European Union leaders have ended a two-day summit in Brussels, after acknowledging their failure to agree on a new constitution for the bloc, soon to have 25 members. Negotiators were unable to bridge deep differences over how many votes each country should have in the EU decision making process.
In the end, it came down to how much power individual countries would wield, after the EU takes in 10 new members next May.
The sticking point was always whether national votes should reflect population size. That is what Germany and France wanted, and that is what the constitutional draft provided for. But Spain and newcomer Poland held out for the generous voting rights they received under a complicated mathematical formula at another EU summit three years ago. That arrangement gave each of them virtual parity with the EU's big countries, and they refused to give up their disproportionate influence.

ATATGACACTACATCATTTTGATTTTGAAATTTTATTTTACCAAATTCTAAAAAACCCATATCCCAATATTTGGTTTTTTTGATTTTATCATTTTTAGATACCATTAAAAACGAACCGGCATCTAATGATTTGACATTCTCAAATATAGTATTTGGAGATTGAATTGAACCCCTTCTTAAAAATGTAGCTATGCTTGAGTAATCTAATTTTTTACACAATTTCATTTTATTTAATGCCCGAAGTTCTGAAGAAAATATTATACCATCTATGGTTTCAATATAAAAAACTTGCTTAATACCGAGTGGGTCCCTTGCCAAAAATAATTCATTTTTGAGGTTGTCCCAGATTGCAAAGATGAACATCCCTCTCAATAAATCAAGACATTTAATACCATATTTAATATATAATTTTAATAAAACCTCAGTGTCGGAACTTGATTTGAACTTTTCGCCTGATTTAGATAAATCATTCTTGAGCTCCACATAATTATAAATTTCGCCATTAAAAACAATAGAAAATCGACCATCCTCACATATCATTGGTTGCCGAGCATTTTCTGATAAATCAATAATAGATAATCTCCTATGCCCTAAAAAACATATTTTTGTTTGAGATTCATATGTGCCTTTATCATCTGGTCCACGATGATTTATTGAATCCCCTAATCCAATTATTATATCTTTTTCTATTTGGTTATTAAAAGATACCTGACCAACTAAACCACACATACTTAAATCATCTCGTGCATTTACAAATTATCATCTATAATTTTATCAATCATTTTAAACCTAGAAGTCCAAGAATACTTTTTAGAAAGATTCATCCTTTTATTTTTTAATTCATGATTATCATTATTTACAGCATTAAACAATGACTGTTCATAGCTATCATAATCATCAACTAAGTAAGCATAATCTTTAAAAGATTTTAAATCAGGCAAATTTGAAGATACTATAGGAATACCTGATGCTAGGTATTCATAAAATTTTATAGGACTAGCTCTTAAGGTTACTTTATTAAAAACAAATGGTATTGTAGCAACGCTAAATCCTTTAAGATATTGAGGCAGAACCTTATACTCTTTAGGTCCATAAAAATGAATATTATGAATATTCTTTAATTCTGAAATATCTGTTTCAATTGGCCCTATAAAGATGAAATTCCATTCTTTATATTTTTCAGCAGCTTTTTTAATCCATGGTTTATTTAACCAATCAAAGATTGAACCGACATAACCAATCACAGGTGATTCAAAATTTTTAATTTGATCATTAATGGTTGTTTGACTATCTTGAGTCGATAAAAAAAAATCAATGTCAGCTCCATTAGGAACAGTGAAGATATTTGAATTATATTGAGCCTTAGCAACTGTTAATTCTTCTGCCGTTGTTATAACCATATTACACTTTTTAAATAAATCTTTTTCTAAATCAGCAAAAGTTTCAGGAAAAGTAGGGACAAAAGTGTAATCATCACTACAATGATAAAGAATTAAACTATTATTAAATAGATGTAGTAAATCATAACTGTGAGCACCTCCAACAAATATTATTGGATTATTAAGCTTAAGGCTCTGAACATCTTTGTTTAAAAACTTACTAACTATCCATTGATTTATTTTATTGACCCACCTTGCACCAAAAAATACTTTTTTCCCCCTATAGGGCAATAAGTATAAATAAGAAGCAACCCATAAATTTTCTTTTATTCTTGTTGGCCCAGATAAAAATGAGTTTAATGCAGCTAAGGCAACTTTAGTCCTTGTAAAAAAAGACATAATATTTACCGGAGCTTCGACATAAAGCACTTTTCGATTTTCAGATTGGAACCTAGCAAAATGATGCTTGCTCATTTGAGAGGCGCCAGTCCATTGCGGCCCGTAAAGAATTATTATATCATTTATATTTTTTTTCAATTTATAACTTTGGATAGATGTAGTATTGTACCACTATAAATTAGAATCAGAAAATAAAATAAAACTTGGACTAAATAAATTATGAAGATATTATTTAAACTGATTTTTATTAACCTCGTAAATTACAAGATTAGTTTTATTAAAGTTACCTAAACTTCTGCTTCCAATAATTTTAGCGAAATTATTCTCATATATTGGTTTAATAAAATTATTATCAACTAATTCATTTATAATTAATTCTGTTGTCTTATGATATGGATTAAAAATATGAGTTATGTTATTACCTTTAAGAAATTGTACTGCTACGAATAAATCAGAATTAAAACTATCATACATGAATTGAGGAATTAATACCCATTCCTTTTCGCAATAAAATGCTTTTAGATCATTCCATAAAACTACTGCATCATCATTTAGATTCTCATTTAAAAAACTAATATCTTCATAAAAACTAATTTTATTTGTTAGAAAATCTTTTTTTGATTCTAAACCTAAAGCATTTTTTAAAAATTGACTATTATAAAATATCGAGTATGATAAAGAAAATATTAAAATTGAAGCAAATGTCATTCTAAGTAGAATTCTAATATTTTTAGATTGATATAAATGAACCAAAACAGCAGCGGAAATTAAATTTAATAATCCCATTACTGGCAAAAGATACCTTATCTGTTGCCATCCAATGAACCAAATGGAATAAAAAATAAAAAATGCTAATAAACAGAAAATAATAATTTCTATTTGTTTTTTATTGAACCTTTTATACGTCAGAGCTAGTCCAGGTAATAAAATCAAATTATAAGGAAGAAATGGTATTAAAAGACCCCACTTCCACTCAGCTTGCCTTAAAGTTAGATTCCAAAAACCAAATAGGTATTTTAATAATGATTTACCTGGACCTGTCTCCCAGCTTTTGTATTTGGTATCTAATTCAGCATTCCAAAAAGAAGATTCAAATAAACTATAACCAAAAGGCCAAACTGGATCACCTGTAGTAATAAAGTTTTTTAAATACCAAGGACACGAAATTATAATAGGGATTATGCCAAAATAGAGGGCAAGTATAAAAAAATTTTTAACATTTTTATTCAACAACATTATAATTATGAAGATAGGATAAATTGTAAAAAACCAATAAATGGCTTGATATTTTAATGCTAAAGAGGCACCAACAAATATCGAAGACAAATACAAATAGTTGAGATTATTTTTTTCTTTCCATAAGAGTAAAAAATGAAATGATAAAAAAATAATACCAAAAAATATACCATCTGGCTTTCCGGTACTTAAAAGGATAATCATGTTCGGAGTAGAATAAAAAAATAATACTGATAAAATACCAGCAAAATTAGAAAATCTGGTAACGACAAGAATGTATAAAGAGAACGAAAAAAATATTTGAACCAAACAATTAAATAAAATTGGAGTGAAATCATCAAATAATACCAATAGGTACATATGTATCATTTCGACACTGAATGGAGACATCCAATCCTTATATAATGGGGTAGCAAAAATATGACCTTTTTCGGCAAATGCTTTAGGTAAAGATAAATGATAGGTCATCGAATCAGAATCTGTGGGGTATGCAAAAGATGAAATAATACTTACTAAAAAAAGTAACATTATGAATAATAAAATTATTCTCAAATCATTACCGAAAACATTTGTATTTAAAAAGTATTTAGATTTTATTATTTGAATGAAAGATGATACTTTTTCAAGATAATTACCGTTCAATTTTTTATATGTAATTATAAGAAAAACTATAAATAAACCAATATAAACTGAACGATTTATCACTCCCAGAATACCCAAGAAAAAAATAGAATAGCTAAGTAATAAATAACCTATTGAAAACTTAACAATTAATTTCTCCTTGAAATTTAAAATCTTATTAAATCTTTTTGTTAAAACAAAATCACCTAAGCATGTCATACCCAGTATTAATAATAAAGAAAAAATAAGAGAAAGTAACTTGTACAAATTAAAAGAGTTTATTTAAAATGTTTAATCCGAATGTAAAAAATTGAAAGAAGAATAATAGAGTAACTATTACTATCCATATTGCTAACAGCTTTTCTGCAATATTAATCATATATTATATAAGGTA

Diplomats say the refusal by Spain and Poland to budge from their position was not the only reason for the failure of the talks. They say Germany and France were equally recalcitrant, and refused to even consider the compromise proposals offered in last-ditch attempts to resolve the impasse.
Still, Germany and France had the support of most other EU states, which were hoping to get a deal at the summit that would allow the EU to prepare itself for its expansion from 15 to 25 members next year. The bloc needs a more streamlined decision making process than the one it has now, which was drawn up when it had only six members.
The constitutional negotiations have now been officially postponed and could resume next year, when Ireland takes over the EU presidency.
EU watchers say the failure to agree on the constitution could paralyze an enlarged bloc, and lead to a two-speed Europe, with the union's original members - led by France and Germany -moving on a fast track toward deeper integration and shared policies, while the others lag behind. Indeed, the six founding members were preparing Saturday to issue a call for such a move after the collapse of the summit.
A Dutch diplomat who has attended many EU summits says he does not think the bloc will fall apart. But he says the fierce haggling on display in Brussels, and the failure to put the union's interest above national interests, will surely hurt the EU's credibility in the eyes of its citizens.